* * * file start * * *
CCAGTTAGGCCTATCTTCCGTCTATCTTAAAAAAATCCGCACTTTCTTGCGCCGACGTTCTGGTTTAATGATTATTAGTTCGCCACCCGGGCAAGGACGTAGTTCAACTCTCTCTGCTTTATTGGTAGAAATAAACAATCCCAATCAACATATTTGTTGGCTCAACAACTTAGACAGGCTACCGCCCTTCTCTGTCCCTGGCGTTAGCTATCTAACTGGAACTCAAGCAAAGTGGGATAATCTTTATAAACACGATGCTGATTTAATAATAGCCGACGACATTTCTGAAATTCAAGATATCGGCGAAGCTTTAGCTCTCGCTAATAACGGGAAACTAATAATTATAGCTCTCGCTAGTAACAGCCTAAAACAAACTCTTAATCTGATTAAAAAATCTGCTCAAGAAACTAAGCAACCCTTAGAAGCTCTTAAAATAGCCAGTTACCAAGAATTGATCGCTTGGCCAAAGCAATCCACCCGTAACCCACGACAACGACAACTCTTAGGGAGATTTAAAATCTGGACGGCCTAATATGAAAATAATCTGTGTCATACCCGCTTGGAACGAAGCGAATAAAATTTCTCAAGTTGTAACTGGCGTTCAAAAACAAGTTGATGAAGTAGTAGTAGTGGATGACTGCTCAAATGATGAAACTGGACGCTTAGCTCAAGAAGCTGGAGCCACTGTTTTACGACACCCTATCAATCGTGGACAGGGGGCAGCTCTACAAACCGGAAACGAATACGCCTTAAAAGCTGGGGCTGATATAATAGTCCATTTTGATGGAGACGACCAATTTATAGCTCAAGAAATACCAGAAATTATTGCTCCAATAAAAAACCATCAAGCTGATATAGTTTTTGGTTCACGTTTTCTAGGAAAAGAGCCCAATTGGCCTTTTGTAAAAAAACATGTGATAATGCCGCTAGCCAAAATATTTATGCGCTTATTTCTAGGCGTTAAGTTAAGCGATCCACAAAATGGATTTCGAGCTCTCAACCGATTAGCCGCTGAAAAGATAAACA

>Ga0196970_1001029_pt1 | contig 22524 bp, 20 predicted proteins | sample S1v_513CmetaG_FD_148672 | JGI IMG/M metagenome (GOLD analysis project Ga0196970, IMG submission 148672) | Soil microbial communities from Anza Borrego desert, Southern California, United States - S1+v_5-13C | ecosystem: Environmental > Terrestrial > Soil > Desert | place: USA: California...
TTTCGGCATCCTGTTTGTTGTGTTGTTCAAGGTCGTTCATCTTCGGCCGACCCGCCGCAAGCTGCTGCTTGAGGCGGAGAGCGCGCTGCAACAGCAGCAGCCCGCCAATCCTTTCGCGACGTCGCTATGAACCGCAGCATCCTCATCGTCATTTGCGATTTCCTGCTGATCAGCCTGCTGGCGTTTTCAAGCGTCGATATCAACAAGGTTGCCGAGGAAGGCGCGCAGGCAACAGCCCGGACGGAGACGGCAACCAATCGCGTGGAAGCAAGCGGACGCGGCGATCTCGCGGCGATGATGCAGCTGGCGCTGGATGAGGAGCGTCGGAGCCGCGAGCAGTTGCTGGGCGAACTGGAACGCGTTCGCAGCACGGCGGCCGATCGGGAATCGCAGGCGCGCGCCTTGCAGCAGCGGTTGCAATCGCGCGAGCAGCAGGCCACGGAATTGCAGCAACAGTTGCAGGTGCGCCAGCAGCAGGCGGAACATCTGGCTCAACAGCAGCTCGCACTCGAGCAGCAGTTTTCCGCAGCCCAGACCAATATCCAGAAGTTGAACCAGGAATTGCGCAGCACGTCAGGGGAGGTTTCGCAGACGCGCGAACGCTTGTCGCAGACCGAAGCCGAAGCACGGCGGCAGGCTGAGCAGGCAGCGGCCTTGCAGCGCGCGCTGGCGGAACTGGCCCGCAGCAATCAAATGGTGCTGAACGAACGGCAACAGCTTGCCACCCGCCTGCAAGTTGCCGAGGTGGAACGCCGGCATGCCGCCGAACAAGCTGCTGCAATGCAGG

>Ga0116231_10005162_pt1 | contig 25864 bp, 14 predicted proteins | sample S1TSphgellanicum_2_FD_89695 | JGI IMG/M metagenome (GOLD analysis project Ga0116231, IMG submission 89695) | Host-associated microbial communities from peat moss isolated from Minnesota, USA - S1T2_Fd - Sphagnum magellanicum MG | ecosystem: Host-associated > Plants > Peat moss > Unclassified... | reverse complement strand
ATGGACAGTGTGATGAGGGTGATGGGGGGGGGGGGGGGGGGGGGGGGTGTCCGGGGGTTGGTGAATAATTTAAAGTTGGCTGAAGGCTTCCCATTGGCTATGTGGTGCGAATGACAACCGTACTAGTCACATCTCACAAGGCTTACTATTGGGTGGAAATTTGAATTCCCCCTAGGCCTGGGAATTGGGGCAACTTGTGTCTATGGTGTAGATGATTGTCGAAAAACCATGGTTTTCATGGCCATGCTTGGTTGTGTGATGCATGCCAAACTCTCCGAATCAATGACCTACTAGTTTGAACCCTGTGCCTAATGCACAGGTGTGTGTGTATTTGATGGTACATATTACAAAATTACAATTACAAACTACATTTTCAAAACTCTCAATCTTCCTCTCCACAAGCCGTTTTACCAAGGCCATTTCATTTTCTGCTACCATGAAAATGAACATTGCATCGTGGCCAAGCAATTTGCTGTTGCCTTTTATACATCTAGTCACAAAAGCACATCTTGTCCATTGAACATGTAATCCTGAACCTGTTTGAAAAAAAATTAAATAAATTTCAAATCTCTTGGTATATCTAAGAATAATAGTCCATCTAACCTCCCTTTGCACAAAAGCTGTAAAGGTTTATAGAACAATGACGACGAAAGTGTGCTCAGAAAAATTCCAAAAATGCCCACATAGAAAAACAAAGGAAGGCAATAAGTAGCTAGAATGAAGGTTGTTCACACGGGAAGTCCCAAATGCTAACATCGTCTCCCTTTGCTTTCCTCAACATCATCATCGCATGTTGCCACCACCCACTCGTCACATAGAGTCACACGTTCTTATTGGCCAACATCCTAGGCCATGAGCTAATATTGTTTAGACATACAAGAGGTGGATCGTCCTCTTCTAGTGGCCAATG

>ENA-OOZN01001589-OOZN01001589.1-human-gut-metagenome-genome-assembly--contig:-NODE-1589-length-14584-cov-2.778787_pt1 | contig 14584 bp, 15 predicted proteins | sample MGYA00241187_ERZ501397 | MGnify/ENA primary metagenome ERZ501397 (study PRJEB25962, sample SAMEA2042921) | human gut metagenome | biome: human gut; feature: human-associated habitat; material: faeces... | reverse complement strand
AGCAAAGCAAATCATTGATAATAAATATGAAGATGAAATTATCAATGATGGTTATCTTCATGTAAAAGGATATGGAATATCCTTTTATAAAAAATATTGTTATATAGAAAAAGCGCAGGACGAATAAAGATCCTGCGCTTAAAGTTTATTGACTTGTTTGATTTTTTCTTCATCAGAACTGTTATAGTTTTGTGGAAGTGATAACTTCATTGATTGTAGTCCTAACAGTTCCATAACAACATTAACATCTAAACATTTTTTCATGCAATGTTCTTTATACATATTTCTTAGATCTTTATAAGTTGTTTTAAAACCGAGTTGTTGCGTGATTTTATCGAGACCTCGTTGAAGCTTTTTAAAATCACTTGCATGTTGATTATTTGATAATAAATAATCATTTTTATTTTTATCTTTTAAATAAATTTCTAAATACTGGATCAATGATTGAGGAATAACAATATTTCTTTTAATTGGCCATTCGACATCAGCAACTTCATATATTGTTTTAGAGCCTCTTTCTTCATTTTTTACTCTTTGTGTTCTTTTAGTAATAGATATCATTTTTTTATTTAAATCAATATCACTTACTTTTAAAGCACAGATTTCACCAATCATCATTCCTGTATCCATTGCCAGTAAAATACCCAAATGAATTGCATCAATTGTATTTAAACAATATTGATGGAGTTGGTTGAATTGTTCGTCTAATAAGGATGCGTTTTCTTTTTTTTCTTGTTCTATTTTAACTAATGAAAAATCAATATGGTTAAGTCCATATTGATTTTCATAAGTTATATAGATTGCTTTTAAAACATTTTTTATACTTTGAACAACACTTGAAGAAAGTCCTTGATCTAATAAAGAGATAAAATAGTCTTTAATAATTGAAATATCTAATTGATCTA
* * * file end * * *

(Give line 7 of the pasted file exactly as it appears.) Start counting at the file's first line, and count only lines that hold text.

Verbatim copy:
AGCAAAGCAAATCATTGATAATAAATATGAAGATGAAATTATCAATGATGGTTATCTTCATGTAAAAGGATATGGAATATCCTTTTATAAAAAATATTGTTATATAGAAAAAGCGCAGGACGAATAAAGATCCTGCGCTTAAAGTTTATTGACTTGTTTGATTTTTTCTTCATCAGAACTGTTATAGTTTTGTGGAAGTGATAACTTCATTGATTGTAGTCCTAACAGTTCCATAACAACATTAACATCTAAACATTTTTTCATGCAATGTTCTTTATACATATTTCTTAGATCTTTATAAGTTGTTTTAAAACCGAGTTGTTGCGTGATTTTATCGAGACCTCGTTGAAGCTTTTTAAAATCACTTGCATGTTGATTATTTGATAATAAATAATCATTTTTATTTTTATCTTTTAAATAAATTTCTAAATACTGGATCAATGATTGAGGAATAACAATATTTCTTTTAATTGGCCATTCGACATCAGCAACTTCATATATTGTTTTAGAGCCTCTTTCTTCATTTTTTACTCTTTGTGTTCTTTTAGTAATAGATATCATTTTTTTATTTAAATCAATATCACTTACTTTTAAAGCACAGATTTCACCAATCATCATTCCTGTATCCATTGCCAGTAAAATACCCAAATGAATTGCATCAATTGTATTTAAACAATATTGATGGAGTTGGTTGAATTGTTCGTCTAATAAGGATGCGTTTTCTTTTTTTTCTTGTTCTATTTTAACTAATGAAAAATCAATATGGTTAAGTCCATATTGATTTTCATAAGTTATATAGATTGCTTTTAAAACATTTTTTATACTTTGAACAACACTTGAAGAAAGTCCTTGATCTAATAAAGAGATAAAATAGTCTTTAATAATTGAAATATCTAATTGATCTA